Phishing attacks as we know, are malicious and orchestrated by external parties. Often due to their sophistication, despite the best efforts on the part of employees, criminals manage to trick them into giving access to business-critical and/or sensitive information. Therefore, the importance of continuous staff awareness and training cannot be emphasised enough.
Equally, from a technical perspective, there is no shortage of solutions, and alongside them, a conceptual change in approach – from optimistic to pessimistic security – is necessary. This requires a change in mindset involving a move from an open approach to security to locking down data from the outset. To explain, in an open or optimistic model, typically, the document management system (where a firm’s data resides) is set up to enable anyone in the organisation to enter a matter workspace, but then as people work on the issues, data may be subsequently be locked down based on changing authorisations (known as by exception). In the closed or pessimistic model, the system is designed to only let the authorised individuals access the information. Pessimistic security can make a material difference to data security.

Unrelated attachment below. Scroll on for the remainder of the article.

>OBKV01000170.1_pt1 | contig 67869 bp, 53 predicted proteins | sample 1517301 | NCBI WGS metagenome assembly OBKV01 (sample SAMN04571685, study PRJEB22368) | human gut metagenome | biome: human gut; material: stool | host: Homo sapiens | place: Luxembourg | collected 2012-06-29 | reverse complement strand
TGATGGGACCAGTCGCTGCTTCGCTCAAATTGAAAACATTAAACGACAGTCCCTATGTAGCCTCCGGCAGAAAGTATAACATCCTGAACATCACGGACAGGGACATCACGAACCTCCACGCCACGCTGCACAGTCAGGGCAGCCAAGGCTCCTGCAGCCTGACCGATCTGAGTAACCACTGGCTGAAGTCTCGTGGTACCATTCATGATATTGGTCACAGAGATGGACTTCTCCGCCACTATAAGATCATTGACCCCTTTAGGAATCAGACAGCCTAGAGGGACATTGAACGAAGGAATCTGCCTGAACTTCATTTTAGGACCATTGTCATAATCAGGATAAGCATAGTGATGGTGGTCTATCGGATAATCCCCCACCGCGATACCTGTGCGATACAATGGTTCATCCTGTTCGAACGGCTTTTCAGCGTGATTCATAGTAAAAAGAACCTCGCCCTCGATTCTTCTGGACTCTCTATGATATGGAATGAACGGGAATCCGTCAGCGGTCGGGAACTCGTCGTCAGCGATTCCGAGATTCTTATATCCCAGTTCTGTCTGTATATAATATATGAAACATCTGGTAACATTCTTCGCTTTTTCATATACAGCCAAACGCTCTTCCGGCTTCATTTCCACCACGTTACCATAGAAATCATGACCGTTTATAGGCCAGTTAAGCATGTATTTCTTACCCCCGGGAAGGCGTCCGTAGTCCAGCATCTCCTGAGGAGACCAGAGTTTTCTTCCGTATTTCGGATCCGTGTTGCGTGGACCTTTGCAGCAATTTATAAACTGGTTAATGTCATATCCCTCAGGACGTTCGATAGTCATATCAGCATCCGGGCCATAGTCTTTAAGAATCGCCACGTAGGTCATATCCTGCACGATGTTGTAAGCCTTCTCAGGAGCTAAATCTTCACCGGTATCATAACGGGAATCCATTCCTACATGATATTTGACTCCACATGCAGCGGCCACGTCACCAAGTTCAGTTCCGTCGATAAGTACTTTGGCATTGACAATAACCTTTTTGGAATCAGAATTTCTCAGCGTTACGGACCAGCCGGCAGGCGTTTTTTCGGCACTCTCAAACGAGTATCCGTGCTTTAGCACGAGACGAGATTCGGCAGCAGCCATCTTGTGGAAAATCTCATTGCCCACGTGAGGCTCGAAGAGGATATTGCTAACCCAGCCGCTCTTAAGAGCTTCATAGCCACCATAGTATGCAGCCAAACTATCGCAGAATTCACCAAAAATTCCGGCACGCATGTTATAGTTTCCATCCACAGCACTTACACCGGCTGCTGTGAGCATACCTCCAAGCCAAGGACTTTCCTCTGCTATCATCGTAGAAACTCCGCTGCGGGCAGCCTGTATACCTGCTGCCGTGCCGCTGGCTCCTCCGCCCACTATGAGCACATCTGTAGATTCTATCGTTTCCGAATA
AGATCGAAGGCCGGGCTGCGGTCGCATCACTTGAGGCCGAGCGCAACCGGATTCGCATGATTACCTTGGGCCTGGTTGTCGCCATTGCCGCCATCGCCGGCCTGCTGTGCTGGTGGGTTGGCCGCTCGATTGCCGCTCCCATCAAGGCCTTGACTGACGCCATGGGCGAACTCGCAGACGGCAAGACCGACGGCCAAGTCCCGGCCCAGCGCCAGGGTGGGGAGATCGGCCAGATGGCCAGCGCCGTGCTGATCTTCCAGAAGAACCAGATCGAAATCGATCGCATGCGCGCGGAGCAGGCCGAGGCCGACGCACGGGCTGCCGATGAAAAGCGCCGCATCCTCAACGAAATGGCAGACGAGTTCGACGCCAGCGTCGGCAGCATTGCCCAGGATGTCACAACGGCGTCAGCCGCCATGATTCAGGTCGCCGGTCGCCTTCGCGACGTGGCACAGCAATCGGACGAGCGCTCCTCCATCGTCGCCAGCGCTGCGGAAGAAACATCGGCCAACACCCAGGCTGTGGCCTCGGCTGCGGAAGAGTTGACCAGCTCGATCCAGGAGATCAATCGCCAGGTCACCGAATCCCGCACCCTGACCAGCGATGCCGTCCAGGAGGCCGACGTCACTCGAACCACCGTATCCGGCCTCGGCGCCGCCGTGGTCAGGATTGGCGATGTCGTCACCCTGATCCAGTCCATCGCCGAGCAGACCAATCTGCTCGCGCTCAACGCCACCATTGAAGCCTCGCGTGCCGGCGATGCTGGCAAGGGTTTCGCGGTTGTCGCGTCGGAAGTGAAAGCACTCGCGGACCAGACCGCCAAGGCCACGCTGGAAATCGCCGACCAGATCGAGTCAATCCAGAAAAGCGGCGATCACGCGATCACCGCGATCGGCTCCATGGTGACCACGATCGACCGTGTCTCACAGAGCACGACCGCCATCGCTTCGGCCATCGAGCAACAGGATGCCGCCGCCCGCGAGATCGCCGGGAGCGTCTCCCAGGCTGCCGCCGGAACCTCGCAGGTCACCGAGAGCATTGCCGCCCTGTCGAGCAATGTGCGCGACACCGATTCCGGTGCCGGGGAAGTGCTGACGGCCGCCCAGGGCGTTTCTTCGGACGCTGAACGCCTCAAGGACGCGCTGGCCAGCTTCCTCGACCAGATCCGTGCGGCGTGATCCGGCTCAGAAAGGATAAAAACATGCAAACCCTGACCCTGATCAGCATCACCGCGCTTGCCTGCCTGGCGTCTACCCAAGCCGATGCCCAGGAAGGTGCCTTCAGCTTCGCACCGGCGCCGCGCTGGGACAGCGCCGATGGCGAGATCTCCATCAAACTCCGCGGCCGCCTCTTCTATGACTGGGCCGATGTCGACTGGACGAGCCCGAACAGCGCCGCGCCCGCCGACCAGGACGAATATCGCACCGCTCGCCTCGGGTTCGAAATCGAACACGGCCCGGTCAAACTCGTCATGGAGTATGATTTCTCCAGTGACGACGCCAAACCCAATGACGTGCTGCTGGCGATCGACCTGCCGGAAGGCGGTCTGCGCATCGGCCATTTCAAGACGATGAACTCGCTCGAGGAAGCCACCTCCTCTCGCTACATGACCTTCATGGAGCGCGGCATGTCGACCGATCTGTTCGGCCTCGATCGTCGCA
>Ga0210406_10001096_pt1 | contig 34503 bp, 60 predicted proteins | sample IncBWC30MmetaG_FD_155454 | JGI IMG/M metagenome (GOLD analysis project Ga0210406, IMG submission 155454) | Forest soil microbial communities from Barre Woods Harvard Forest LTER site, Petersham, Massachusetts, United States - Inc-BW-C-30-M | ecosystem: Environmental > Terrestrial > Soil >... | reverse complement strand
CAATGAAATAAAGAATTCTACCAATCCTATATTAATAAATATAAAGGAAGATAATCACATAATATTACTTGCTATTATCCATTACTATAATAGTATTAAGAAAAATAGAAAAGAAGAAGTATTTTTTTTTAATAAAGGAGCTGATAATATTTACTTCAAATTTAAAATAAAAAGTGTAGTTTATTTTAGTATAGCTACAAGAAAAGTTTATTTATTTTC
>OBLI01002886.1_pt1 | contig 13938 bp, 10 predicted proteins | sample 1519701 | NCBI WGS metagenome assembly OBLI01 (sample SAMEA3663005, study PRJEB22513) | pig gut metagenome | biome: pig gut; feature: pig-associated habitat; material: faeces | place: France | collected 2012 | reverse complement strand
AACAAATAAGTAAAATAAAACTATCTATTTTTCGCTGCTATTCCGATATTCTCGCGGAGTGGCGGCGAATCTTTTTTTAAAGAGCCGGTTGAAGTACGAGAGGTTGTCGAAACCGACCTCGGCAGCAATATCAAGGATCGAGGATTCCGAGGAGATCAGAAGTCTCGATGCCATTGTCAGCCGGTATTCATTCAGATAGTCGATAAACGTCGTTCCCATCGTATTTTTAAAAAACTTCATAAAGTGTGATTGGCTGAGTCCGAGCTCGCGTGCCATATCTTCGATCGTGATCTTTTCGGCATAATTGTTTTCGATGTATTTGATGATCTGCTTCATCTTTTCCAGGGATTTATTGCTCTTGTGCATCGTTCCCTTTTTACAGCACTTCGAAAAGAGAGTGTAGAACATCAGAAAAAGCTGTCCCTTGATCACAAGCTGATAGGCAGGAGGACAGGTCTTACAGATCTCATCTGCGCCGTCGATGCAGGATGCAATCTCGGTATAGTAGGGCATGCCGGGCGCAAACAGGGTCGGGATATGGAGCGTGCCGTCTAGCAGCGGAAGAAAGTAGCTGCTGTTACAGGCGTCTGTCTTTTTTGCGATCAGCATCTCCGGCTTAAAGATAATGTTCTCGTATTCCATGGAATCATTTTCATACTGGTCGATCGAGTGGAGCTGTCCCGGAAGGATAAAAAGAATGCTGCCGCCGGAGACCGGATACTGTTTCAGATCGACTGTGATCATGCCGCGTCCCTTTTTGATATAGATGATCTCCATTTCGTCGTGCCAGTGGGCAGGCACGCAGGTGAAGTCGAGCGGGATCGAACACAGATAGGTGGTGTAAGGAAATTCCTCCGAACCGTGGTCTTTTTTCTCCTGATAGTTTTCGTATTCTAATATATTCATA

Data loss prevention
Similarly, firms should consider the concept of classification-based data loss prevention. Simplistically, when a matter is created, the user may set up an ethical wall, but further classification can also be set up to prevent individuals from taking actions like printing, copying text or editing data. In essence, the firm is applying governance to both the data access and user actions. So, in the event of a breach, the criminal may have access to data, but will not be able to act on it.
Cloud service provider credentials
When it comes to ransomware, especially with many organisations moving to the cloud, it is imperative to use a cloud service that meets the highest security standards. The stringency of this requirement will further increase in post-Brexit Britain. Considerations like data encryption at rest and in transit; compliance with audit, data privacy and security standards (e.g. ISO 270001, EU obligations, HIPAA); application of machine learning to protect data and use of advanced analytics to proactively identify threats; must be part of the cloud service providers’ repertoire.
If you would like to explore or discuss how you can adopt pessimistic security, do get in touch via email@example.com. We are already helping law firms and corporate legal departments with this transition.